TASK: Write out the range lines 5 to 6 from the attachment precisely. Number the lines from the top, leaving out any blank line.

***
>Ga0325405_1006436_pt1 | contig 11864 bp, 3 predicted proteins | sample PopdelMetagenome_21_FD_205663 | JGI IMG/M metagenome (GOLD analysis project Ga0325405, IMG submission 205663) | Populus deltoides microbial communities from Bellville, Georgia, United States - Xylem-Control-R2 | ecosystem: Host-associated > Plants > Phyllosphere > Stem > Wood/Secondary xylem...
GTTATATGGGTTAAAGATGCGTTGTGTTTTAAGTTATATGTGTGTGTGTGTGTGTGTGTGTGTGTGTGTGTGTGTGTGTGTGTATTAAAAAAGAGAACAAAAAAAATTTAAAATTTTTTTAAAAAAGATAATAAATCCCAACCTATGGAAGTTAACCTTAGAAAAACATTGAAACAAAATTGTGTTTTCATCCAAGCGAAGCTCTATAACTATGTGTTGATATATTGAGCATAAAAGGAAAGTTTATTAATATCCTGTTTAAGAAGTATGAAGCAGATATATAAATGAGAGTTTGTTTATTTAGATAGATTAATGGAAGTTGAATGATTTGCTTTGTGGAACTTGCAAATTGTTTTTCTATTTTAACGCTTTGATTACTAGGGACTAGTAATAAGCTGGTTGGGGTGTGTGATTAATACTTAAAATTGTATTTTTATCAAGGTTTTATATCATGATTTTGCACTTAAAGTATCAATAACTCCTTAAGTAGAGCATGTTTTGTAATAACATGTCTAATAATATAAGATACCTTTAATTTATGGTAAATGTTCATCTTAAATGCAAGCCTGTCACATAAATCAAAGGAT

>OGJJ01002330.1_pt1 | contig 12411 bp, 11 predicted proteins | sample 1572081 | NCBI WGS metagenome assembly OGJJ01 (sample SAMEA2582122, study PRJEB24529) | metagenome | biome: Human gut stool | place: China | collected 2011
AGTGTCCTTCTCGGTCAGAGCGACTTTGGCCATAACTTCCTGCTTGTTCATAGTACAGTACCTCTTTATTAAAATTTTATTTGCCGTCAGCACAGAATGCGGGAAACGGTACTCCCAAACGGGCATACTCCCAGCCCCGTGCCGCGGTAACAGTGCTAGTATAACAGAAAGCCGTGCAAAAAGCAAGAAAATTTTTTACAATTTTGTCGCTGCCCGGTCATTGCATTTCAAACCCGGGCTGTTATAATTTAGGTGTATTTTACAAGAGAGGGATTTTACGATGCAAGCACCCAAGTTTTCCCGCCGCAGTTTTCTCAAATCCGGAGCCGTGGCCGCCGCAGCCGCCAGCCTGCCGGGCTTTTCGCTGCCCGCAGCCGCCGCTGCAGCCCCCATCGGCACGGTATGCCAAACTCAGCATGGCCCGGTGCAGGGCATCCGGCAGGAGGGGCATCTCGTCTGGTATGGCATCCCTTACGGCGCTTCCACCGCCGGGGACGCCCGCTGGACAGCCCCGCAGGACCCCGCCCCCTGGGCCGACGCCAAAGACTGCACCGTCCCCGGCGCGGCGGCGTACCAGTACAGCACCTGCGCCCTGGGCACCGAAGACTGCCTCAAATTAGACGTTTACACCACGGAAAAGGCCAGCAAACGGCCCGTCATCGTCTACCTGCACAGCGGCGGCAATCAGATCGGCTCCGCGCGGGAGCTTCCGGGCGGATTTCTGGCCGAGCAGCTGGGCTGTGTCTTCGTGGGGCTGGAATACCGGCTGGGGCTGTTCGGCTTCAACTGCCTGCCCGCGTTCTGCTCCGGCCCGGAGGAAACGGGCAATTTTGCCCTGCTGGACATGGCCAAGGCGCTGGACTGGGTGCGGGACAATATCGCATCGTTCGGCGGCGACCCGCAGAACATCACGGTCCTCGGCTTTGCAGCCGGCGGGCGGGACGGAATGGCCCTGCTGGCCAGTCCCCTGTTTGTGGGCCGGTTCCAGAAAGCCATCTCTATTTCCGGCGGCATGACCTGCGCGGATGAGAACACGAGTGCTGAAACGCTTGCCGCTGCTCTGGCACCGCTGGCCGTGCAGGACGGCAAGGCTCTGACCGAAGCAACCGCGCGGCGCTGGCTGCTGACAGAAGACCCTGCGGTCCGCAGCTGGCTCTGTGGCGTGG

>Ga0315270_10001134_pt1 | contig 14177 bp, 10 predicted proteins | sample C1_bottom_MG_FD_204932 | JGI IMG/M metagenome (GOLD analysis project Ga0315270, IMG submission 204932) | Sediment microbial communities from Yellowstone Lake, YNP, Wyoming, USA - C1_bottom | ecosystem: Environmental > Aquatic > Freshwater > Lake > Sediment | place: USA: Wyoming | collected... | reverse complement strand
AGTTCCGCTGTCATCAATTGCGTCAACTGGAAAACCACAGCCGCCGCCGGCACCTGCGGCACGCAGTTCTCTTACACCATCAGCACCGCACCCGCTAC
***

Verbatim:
>Ga0315270_10001134_pt1 | contig 14177 bp, 10 predicted proteins | sample C1_bottom_MG_FD_204932 | JGI IMG/M metagenome (GOLD analysis project Ga0315270, IMG submission 204932) | Sediment microbial communities from Yellowstone Lake, YNP, Wyoming, USA - C1_bottom | ecosystem: Environmental > Aquatic > Freshwater > Lake > Sediment | place: USA: Wyoming | collected... | reverse complement strand
AGTTCCGCTGTCATCAATTGCGTCAACTGGAAAACCACAGCCGCCGCCGGCACCTGCGGCACGCAGTTCTCTTACACCATCAGCACCGCACCCGCTAC